Trying to squeeze a run into today’s modern and often busy schedule can be difficult, especially if you are limiting yourself to only daylight hours due to safety concerns. At times I’ve started a run before the sun came up and finished only as it began to rise or started my run after after the kids are tucked in and feel the need for a little “me time”. Both instances require me to be aware of my surroundings and use certain safety precautions to ensure that I come home safe and sound.
Know your route. Running when others are likely still in bed is not the time to be adventurous and try out a new route. Use a well established running route that is both well-lit and well-traveled. Stay to the outside of parks and other locations that can obscure the view of passersby and that could provide cover for those up to no good. When planning a route, try driving it at night or early morning and take note of street lights or the lack of lighting and anything that can obstruct the available lighting.
Let someone know where you are. While most people won’t appreciate you waking them up in the wee hours of the morning to notify them you are going out for a run, there are other ways you can notify loved ones where you are and where your are going. Using the RoadID app (available on iPhone and Android), you can send a customized message to any cellphone you decide (i.e. “going for a quick 4 mile run, should take 45 minutes”) and then the app sends location updates if you should stop moving longer than 10 seconds. 10 seconds of no forward progression will sound a warning alert to you to either click that you are fine within the app or if you do nothing, everyone you’ve determined will receive a message that you have not moved and your last known location. Also, if you go over your predetermined finish time, a warning will sound that you can disable. If you do not let the app know you are okay, your contact/s will be notified and your last known location will be sent as well.
Protect yourself. There are many items on the market that are discrete, easy to carry ways to protect yourself. One of my absolute favorites is a Stun Ring. This small device is a ring that goes around your finger, with a high voltage stunner at the top and the trigger fits nicely in the palm of your hand. In case you are picturing yourself inadvertently stunning yourself and laying seizing on the ground, there is a safety switch that you have to enable before you can even activate the trigger. I keep it switched off most times but when I encounter an uncomfortable situation, an large off-leash dog or even an environment that suddenly makes me on-guard I switch that safety off so that I can act without hesitation. Please note: I consider this a last resort defense tool. It can be used against animals, however many report that the sound of the device without contact is disturbing to most animals and they will likely retreat without harm.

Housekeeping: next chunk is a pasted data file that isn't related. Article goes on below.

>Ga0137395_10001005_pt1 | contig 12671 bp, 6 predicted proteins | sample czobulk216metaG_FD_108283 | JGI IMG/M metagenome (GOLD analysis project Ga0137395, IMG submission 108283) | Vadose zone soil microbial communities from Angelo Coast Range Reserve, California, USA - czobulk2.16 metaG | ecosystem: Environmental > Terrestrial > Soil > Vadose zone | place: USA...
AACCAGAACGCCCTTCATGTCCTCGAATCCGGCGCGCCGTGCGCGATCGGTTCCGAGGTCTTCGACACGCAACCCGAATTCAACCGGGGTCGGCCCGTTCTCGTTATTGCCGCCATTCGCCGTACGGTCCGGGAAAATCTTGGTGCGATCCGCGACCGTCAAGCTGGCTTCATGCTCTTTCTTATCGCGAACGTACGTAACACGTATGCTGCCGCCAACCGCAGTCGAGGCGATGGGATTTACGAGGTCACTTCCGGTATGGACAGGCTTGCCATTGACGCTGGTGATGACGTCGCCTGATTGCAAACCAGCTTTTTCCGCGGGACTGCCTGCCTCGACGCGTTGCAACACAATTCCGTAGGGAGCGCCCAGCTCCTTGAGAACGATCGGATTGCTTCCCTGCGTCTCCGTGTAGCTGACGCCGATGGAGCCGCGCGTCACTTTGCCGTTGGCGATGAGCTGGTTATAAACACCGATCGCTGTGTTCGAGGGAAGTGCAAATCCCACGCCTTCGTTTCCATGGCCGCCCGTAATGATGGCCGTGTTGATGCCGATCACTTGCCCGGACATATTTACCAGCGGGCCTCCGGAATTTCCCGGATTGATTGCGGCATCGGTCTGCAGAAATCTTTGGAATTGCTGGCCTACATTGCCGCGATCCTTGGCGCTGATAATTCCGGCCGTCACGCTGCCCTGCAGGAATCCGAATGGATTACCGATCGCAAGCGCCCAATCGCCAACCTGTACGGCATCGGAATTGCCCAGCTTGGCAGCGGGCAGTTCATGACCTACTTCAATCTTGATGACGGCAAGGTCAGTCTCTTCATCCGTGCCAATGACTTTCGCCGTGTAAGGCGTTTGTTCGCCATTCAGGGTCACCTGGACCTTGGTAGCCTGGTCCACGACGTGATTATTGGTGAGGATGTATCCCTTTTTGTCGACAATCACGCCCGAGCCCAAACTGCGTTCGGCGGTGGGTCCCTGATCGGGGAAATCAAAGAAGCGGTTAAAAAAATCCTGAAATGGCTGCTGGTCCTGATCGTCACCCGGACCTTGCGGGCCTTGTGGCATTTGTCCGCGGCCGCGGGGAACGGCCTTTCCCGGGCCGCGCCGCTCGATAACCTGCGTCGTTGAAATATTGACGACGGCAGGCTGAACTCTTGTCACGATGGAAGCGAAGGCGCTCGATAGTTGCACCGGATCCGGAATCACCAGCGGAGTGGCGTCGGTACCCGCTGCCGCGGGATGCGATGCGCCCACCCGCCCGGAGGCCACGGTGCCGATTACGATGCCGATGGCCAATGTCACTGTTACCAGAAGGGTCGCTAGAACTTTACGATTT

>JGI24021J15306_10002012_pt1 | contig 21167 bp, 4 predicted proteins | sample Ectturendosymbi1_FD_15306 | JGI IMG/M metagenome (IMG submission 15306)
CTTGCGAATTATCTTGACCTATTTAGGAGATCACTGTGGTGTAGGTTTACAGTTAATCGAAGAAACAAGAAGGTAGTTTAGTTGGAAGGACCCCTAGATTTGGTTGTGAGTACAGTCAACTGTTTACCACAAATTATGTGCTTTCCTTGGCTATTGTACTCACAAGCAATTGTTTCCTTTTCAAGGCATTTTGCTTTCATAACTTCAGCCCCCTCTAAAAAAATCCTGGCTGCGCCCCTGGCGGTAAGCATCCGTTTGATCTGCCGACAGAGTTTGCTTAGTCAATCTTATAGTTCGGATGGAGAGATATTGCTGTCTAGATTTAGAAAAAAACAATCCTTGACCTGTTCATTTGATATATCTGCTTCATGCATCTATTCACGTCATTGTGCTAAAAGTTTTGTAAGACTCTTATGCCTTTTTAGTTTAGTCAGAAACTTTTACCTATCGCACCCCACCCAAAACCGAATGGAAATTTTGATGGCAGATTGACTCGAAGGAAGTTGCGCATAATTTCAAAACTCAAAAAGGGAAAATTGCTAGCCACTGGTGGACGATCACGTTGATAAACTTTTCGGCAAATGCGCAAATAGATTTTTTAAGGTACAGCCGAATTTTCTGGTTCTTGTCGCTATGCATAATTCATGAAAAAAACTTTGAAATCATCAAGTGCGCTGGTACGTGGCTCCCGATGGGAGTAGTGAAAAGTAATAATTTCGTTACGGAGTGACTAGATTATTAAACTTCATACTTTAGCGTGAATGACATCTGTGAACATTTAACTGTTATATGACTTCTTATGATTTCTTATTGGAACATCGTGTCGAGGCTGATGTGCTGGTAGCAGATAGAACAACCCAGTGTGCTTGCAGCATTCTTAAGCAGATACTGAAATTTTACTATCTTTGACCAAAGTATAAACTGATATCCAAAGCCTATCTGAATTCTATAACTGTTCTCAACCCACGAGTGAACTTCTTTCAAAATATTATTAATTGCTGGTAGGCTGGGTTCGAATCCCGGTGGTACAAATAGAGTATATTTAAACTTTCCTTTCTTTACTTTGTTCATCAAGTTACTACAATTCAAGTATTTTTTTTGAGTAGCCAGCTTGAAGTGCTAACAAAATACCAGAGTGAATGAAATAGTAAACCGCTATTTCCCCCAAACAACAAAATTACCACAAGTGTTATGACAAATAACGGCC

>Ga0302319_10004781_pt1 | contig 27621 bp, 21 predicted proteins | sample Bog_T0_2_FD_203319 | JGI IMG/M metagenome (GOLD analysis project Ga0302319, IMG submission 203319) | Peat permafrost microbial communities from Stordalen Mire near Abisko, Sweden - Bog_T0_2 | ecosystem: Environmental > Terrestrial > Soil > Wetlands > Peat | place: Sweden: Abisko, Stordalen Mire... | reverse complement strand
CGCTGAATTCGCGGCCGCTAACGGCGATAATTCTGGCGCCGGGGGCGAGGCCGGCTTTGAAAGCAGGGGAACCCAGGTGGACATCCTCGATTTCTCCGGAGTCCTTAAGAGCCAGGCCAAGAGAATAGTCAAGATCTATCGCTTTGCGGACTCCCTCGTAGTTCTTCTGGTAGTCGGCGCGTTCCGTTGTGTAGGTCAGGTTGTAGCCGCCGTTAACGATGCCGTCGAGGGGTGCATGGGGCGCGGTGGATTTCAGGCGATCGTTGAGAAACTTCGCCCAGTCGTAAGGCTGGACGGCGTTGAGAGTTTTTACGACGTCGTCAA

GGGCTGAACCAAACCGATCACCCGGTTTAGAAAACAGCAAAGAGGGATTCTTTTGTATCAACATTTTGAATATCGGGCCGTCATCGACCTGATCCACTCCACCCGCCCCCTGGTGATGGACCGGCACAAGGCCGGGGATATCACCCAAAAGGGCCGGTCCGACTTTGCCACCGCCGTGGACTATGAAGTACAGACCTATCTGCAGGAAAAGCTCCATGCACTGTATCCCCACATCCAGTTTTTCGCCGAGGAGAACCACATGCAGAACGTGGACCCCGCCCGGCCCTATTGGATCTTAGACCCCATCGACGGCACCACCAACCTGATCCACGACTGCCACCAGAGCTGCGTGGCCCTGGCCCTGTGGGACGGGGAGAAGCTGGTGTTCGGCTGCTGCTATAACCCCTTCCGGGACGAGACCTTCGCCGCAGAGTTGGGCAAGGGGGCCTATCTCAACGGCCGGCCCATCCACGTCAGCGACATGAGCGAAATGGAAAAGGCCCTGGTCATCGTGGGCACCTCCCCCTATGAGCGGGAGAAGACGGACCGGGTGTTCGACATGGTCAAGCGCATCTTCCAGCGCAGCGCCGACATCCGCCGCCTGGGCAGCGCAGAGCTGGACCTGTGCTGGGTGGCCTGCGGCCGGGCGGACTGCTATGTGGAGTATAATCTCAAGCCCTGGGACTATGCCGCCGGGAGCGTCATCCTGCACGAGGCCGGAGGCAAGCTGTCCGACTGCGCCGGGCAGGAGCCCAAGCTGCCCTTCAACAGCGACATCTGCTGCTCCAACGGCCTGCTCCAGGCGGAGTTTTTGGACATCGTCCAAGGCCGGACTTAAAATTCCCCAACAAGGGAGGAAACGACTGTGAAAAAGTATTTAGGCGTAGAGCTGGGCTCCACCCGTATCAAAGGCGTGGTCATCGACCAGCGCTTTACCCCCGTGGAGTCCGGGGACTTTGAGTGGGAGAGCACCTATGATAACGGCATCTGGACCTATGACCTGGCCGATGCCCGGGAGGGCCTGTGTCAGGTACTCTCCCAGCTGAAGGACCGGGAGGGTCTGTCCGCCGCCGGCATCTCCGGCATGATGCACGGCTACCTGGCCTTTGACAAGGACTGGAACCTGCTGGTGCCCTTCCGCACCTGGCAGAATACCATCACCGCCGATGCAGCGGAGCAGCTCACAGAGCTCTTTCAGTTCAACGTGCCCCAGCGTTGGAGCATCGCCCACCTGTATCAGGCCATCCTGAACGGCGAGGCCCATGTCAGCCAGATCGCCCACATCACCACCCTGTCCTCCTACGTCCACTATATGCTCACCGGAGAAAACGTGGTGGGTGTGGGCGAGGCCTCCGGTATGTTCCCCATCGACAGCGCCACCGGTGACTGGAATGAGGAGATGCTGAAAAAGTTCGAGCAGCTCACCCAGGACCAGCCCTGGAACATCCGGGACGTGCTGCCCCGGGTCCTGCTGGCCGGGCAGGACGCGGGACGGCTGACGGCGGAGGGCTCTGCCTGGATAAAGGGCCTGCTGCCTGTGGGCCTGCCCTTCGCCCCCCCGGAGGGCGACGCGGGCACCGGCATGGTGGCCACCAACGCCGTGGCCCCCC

See and be seen. Being visible to others that may be also on foot, on bike or car is so very important. I nearly hit a pedestrian at 10 o’clock at night who was dressed in all black, socks and shoes included. This individual thought it was a great idea to illegally cross the road when I had the right-of-way. What saved him was the small reflected decal on his shoes! I saw these moving decals and at the last moment realized they were attached to a person. Reflective gear is a staple in my wardrobe. Nike makes a highly visible reflective running vest, Aeroloft Flash which has all reflective detailing and there are other reflective wear in the Nike Aeroloft Flash line. Movement also catches driver’s attention, so I use a lithium battery-operated, LED flashing slap-style bracelets on my upper arm and ankle. Seeing is just as important and being seen. I love this awesome headlamp that actually does both. The front of the lamp is adjustable in light positioning as well as brightness. The strap is adjustable to fit many head shapes and sizes or fit over hijabs and hats. As an added safety feature, there is a highly visible red light on the back of the head strap. The best thing about this headlamp is that it is rechargeable so no worries about purchasing batteries.
Keep some form of identification with you. Thankfully, the Nashata brand sportswear that I use has lots of thoughtfully designed, small pockets that can hold identification cards or emergency contact information. However, consider if you are involved in an accident or faint due to exhaustion; you don’t want someone searching all through your small pockets to find an identification card, which in most cases won’t have contact or medical information. Identification bracelets such as RoadID contain identifying information, emergency contact information and important medical information. I don’t use the bracelet (yet) but I do use their phone app which has a wonderful feature. The app displays this very important information on your cellphone lock screen. You can display the contact information for up to three contacts and put certain information such as allergies or medical conditions or instructions. Most emergency personnel look for a phone or wallet when they find a person incapacitated . Providing contact information and medical conditions could actually save your life.
The best way to stay safe is to do as many as these safety tips as possible. Layer your reflective wear, stay alert, travel on visible paths and let your loved ones know where your going and when you are expected back. As wiith every run, the goal is to come home safe and if you feel something is not quite right, err on the side of caution and follow your safety protocols. No run is worth risking your safety.